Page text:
Menomonie Market Co-op celebrates big new digs, looks toward future
The Menomonie Market Food Co-op’s brand-new store is the realization of a longstanding goal for member-owners of the 41-year-old grocery, which specializes in organic and natural foods. Constricted by a too-small location, the co-op worked for years planning, fundraising, and finding the perfect spot for a new store.
“We were delayed in our expansion for so long, I started to think it was all in my head,” co-op general manager Crystal Halvorson acknowledged recently. However, the new store is a dream no longer: The co-op plans to open Aug. 19 in its new 12,000-square-foot location at 814 Main Street East in Menomonie.
“Because we were so delayed in expansion, we were really able to do it right.” – Crystal Halvorson, Menomonie Market Food Co-op general manager, on how the co-op was able to create the “building of our dreams”
The grand opening is the culmination of a decade of strong growth for the co-op that coincided with an increased desire among Americans for more wholesome food grown closer to home. “I think everywhere there’s a real demand for more real food, foods that are less processed, foods that are organic in nature,” said Steve Hanson, president of the co-op’s board of directors. “We’re serving that need, and we also provide a lot of local foods. … We help to promote the local farm economy.”
Since moving into its most recent home, 521 Second St., in 2001, the co-op’s membership has ballooned from about 325 to roughly 1,800. That’s impressive in a relatively small city, and Halvorson cites several factors in the co-op’s growth. While meeting demand for local and sustainable food, the co-op also has become a destination: 37 percent of members live outside Dunn County. In addition, Halvorson said, the co-op has been able to shed the “liberal elite” stereotype sometimes associated with co-ops, where everyday shoppers may feel they’re being sneered at by holier-than-thou foodies.
The co-op’s growth – coupled with the member-owners’ desire to invest in the future – has finally been manifested in a new building. During a recent visit just a few days before the scheduled ribbon cutting, the new store was abuzz with last-minute activity. Workers put finishing touches on paint, shelving, and wiring inside the cheerily painted store, which is bathed in natural light from four sides as well as from skylights. Halvorson noted that the new spaciousness will not only benefit shoppers but also will provide a better work environment for employees. And speaking of employees, the co-op will have more of them: The staff is growing from 30 a few weeks ago to about 56 in the near future.
The co-op will need the extra help to order, stock, and sell hundreds of additional products, including (for the first time) fresh meat and bulk water. Along with an expanded range of national brands, the co-op will work with more local producers and sell more locally grown and made food. Consider this: The co-op expects to sell so many more eggs that its supplier, Amanda’s Eggs of rural Chippewa Falls, has added 1,000 new free-range hens.
Changes at the co-op will go far beyond product lines. For the first time there will be a customer service desk. Patrons will also have a new place to eat. Compared with the eatery in the old store – a box-like space dubbed The Lunchbox – the deli in the new location is huge, with seating for 32 people inside, and it will serve breakfast, lunch, and dinner. The new deli is roughly the size of the entirety of the old store, Halvorson explained.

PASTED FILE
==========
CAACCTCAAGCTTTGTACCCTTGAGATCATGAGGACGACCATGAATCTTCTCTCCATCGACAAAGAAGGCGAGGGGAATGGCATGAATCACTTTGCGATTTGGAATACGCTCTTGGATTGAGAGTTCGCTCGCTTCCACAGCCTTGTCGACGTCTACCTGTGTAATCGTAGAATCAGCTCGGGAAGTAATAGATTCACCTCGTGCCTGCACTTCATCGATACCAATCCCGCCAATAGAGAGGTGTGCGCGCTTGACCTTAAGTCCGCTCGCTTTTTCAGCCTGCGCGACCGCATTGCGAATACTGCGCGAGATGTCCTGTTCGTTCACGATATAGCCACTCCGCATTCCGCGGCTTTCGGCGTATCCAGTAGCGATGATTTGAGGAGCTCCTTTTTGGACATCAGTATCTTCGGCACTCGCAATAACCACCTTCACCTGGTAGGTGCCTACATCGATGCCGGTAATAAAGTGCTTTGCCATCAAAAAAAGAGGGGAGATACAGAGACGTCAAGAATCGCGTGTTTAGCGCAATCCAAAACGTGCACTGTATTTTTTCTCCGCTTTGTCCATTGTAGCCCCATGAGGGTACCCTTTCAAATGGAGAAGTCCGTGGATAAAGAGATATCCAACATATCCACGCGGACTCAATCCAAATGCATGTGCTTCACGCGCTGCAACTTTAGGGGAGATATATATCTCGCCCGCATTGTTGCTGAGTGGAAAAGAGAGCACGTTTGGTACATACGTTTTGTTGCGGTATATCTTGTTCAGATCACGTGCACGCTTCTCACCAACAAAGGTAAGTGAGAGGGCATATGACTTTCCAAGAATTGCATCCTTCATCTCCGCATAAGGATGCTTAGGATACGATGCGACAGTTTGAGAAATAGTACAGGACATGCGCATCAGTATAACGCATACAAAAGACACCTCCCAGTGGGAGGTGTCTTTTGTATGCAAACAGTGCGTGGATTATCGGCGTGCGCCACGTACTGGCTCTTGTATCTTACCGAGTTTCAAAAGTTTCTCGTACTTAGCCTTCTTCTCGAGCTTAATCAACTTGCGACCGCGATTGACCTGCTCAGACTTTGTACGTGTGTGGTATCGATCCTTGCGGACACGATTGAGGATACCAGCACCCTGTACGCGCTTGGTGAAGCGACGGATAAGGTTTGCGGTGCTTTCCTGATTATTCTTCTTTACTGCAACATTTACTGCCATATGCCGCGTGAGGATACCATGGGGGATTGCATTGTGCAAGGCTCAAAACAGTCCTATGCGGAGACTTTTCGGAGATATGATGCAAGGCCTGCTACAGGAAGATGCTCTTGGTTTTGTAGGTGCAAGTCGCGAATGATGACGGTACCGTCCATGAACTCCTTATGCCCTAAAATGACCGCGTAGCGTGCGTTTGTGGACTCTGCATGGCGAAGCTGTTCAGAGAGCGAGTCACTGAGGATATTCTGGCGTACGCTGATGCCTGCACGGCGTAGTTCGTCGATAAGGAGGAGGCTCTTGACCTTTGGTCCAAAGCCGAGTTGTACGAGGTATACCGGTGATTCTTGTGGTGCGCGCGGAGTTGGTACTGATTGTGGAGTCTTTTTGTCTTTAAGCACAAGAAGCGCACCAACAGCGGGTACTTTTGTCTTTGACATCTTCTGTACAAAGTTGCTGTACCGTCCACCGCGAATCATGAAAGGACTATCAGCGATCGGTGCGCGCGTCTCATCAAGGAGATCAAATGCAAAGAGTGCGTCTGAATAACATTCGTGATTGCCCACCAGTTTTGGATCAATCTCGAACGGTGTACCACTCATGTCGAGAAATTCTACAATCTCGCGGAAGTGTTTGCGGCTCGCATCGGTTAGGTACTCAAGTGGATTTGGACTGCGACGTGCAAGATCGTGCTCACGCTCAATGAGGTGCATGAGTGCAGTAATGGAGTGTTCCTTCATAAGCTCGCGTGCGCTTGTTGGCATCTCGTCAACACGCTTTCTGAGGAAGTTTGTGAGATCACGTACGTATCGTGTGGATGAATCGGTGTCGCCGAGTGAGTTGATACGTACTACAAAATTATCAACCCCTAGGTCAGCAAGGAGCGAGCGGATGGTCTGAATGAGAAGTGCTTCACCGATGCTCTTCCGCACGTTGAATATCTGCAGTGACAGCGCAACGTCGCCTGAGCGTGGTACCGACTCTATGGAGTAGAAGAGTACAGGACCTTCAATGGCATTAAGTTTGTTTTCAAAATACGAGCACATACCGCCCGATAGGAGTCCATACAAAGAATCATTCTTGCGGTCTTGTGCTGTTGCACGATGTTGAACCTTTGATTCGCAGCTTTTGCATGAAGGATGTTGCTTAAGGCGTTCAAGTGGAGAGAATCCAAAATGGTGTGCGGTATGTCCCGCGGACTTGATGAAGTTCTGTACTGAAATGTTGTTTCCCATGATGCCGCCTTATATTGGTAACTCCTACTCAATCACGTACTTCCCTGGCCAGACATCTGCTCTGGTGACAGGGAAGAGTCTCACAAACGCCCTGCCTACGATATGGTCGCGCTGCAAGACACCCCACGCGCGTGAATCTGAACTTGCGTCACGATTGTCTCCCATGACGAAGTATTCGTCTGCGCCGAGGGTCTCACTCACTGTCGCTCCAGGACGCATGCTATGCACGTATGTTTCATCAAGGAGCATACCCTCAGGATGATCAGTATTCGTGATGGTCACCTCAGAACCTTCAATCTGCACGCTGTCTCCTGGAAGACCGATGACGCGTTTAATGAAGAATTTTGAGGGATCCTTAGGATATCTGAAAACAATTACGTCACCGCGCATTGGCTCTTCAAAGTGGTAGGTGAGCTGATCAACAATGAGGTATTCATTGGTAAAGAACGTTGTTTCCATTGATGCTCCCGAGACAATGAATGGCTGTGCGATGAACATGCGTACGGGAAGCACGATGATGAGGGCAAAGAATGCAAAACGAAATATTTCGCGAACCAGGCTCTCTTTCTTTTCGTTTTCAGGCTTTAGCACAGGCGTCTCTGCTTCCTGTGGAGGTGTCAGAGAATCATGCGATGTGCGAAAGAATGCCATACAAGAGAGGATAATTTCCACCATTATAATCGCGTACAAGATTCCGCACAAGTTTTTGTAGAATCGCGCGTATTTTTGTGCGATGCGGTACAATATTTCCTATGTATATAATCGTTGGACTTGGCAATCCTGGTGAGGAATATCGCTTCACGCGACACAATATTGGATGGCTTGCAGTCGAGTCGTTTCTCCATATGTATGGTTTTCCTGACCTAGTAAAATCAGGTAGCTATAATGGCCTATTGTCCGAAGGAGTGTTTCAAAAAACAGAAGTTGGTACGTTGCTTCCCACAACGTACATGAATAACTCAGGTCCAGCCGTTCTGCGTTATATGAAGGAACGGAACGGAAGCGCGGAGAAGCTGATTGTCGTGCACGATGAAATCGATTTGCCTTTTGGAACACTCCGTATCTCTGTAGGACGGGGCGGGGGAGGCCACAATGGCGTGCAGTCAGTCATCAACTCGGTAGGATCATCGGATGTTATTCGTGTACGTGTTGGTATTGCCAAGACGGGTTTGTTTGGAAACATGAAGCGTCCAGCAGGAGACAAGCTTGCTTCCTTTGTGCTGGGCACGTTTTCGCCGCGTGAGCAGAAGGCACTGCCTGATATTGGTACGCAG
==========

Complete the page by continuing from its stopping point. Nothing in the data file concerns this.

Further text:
Among the most anticipated parts of the new store is a large second-floor education room. Encircled by large windows that provide a picturesque view of a leafy residential neighborhood, the room will provide a place for classes, cooking demonstrations, and other meetings that were impossible in the old store.
Halvorson credits support from members and the community for the co-op’s growth. A few years ago, the co-op sold $1 million worth of stock in six weeks. It also benefited from a $500,000 Wisconsin Economic Development Corp. grant, which came through the city of Menomonie, and will also soon receive funding via the federal New Market Tax Credit program.
And while member buy-in has been critical, Halvorson and others associated with the co-op emphasize that you don’t need to be a member of the co-op to shop there. In fact, the phrase “EVERYONE WELCOME” stands above the new store’s entrance.
The long wait for expansion was frustrating, but was ultimately beneficial. “Because we were so delayed in expansion,” Halvsorson said, “we were really able to do it right.” For example, even though the new retail space is 4.5 times larger than in the old store, the “back of the house” operations were build to accommodate even more retail space in the future, and the building was designed to make putting an addition on the front easy. “We’re really getting the building of our dreams,” she said.
What’s next? The co-op’s leadership is working on what it has dubbed – with an appropriately edible acronym –its “BLT,” i.e., a Big Long-Term strategy. These goals include exploring micro-lending, creating a food-processing kitchen, and providing leadership on raising wages in the community.
“We’re aren’t beholden to some home office,” Halvorson said of the role cooperative principles have played in the co-op’s success. “We can choose to spend more of the money we’re making (on the business).”
A ribbon-cutting ceremony at the new Menomonie Market Food Co-op, 814 Main St. East, Menomonie, will be at 10:45am Wednesday, Aug. 19. Learn more about the co-op at www.mmfc.coop.